Exhibit Specimen 2
In the few centuries prior to contact with Europeans, the Mackenzie Inuit manufactured a range of earthen containers. These included conical pots such as this specimen which was found by Dr. Robert McGhee of the Archaeological Survey of Canada in 1970 at the Radio Creek site (NhTr-1), situated near the mouth of the East Branch of the Mackenzie River in the Canadian Northwest Territories.
A remarkable feature of this pottery is that it is more of a cement than a ceramic. This is the result of using a variety of organic materials in the manufacturing process, including blood, along with sand and small gravel as tempering materials. In this fashion, the high temperatures and prolonged firing were unnecessary in order produce quite usable receptacles. This particular pot was cracked during use, and an attempt was made to repair it by drilling holes on either side of the crack. This would have been lashed lightly and the crack covered over with some waterproofing compound.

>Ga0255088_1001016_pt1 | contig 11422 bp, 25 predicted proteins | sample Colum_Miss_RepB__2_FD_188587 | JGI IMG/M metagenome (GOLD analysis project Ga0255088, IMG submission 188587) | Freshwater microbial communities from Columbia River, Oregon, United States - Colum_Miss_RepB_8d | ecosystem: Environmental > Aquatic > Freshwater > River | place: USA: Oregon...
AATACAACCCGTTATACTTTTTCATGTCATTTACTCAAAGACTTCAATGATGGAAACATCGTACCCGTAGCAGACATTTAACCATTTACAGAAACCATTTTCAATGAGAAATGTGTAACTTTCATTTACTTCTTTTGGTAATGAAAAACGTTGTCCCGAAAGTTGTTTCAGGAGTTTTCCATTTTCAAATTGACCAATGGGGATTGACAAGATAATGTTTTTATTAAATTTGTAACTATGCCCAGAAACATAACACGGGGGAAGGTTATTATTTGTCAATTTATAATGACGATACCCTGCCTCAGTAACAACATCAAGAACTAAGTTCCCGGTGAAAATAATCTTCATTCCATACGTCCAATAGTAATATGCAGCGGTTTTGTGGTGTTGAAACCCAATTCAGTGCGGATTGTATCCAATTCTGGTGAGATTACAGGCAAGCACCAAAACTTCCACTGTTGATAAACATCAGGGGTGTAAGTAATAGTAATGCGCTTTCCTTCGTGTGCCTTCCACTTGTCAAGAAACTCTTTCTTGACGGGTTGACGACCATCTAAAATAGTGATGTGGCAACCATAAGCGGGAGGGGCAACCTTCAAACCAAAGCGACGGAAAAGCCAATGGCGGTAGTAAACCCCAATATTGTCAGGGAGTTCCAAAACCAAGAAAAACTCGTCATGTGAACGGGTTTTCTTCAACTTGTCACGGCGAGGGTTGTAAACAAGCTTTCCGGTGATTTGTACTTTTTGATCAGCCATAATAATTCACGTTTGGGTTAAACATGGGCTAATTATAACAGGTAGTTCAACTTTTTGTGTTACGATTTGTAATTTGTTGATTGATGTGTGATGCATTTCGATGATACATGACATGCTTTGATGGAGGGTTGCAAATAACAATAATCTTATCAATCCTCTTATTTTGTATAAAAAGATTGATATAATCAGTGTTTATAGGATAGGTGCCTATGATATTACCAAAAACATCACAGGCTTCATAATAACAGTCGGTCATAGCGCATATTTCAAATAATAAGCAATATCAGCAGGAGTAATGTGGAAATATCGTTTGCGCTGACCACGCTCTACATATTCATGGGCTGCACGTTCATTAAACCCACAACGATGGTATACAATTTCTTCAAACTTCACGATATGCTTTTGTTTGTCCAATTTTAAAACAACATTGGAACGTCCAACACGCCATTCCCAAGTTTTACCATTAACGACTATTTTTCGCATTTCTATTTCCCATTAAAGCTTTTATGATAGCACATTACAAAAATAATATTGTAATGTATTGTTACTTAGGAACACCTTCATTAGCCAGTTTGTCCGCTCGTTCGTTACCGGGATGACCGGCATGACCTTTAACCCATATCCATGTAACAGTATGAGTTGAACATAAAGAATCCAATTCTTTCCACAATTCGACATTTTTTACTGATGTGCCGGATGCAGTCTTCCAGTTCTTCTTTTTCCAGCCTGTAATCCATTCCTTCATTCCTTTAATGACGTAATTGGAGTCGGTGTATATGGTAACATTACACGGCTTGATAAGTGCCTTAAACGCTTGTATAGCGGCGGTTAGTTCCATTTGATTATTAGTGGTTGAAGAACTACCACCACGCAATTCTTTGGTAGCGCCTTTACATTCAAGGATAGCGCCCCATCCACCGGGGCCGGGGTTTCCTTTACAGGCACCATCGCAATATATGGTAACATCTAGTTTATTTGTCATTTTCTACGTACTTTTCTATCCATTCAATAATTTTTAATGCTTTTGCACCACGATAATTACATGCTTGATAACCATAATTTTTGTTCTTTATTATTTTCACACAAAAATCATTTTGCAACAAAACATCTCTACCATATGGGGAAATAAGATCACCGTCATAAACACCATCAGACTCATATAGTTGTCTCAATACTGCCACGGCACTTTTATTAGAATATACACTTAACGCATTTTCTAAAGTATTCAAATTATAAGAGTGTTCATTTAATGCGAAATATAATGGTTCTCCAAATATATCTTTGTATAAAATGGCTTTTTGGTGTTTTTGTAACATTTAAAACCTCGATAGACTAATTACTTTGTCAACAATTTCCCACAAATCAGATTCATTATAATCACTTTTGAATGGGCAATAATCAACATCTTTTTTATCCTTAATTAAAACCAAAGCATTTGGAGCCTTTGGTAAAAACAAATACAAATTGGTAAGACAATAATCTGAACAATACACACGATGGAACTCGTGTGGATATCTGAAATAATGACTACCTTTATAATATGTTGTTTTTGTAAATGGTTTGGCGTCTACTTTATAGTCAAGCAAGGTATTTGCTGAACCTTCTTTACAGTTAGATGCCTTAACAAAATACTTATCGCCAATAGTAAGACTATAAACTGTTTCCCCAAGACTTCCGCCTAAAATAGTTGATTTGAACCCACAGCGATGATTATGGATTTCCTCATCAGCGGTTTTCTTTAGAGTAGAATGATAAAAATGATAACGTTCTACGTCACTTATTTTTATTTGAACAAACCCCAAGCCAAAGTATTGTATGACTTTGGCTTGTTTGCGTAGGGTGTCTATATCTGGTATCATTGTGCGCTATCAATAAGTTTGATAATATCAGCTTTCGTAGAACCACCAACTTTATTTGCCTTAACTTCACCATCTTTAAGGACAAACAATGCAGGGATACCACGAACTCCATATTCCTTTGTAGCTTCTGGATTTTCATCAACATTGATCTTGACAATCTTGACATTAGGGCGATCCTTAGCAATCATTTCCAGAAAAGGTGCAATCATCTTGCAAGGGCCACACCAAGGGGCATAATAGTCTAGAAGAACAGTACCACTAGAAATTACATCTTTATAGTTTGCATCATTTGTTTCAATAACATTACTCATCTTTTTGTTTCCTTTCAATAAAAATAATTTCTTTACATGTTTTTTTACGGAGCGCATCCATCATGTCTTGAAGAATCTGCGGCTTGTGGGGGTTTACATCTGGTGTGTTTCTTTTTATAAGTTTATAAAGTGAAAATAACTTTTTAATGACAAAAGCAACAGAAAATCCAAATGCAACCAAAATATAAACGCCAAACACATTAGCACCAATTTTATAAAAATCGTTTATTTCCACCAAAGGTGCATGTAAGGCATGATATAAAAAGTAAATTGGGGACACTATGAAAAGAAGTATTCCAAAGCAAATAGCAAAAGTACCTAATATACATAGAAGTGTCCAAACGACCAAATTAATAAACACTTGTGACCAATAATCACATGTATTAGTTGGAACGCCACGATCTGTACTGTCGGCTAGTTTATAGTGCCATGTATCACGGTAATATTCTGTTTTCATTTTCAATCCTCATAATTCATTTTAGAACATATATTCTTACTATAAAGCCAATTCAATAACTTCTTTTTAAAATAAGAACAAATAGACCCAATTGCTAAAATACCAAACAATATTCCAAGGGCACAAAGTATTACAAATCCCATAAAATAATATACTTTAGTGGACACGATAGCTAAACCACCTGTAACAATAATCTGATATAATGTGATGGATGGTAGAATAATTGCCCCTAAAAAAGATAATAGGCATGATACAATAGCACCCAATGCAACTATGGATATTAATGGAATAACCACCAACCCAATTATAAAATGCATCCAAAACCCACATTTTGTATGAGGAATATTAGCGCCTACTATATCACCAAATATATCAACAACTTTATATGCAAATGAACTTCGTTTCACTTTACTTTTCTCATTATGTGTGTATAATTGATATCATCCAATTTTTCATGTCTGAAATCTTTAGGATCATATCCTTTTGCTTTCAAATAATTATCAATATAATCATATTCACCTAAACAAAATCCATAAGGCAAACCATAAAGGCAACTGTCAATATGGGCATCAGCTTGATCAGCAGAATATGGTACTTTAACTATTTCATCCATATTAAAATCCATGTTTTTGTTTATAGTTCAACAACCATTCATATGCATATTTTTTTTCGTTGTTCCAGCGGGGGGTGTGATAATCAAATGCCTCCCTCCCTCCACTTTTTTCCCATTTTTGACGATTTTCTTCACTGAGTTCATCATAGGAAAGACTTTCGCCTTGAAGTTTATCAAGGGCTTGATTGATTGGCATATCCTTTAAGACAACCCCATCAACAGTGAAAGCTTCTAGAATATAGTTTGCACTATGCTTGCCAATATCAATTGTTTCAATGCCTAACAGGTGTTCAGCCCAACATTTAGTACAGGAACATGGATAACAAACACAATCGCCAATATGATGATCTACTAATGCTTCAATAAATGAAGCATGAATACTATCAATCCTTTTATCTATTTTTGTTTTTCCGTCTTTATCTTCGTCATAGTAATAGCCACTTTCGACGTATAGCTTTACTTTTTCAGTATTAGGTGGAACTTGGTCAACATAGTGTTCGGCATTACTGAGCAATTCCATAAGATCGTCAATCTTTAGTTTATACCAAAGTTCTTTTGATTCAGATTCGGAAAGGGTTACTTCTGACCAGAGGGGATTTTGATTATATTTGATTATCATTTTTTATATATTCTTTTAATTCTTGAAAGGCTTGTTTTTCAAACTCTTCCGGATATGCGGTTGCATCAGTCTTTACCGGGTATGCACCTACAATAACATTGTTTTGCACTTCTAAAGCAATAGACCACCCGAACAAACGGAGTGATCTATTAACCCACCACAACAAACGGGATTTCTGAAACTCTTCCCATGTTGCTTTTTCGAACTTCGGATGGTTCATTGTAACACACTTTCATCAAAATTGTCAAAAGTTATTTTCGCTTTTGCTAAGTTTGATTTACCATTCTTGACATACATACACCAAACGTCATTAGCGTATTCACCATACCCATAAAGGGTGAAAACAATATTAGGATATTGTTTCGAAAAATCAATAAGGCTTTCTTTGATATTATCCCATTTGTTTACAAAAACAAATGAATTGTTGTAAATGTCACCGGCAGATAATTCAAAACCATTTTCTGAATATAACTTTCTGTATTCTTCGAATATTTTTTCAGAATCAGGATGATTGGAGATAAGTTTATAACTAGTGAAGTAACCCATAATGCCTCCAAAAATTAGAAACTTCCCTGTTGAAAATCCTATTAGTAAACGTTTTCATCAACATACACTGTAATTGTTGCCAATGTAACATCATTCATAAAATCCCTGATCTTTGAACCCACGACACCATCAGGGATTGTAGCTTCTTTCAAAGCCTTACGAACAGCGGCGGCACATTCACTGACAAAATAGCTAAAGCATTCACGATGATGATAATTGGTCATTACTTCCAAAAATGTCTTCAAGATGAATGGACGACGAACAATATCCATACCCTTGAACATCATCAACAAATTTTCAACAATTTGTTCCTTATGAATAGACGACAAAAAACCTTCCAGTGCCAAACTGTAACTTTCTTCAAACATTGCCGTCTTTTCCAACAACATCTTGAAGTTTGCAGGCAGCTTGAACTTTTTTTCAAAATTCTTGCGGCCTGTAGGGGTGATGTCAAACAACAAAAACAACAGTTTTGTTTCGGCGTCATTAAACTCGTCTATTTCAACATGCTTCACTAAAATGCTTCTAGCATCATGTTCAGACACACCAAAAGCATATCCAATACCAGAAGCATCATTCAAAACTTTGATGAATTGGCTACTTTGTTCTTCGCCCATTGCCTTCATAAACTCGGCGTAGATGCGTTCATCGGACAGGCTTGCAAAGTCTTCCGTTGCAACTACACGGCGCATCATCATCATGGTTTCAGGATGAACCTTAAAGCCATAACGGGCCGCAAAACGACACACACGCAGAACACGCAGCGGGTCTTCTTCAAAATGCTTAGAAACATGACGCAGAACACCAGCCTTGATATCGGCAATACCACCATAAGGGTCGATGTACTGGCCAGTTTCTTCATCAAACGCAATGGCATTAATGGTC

1974 Beluga Hunters. An archaeological reconstruction of the history and culture of the Mackenzie Delta Kittegaryumiut. Newfoundland Social and Economic Studies No.13. University of Toronto Press, Toronto.
1994 Going to Pot: A Technological Overview of North American Arctic Ceramics. In Threads of Arctic Prehistory: Papers in Honour of William E. Taylor, Jr., edited by D. Morrison and J.-L. Pilon, Canadian Museum of Civilization, Archaeological Survey of Canada Mercury Series Paper 149:35-56.
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